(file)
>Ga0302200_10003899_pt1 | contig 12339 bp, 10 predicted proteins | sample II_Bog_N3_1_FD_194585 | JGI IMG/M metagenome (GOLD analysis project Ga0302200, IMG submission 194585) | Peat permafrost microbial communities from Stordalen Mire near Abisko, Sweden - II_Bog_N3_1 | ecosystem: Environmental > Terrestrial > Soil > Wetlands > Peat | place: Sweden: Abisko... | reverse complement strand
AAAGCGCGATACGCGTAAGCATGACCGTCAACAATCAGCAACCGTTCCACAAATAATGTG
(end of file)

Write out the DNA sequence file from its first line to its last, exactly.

>Ga0302200_10003899_pt1 | contig 12339 bp, 10 predicted proteins | sample II_Bog_N3_1_FD_194585 | JGI IMG/M metagenome (GOLD analysis project Ga0302200, IMG submission 194585) | Peat permafrost microbial communities from Stordalen Mire near Abisko, Sweden - II_Bog_N3_1 | ecosystem: Environmental > Terrestrial > Soil > Wetlands > Peat | place: Sweden: Abisko... | reverse complement strand
AAAGCGCGATACGCGTAAGCATGACCGTCAACAATCAGCAACCGTTCCACAAATAATGTG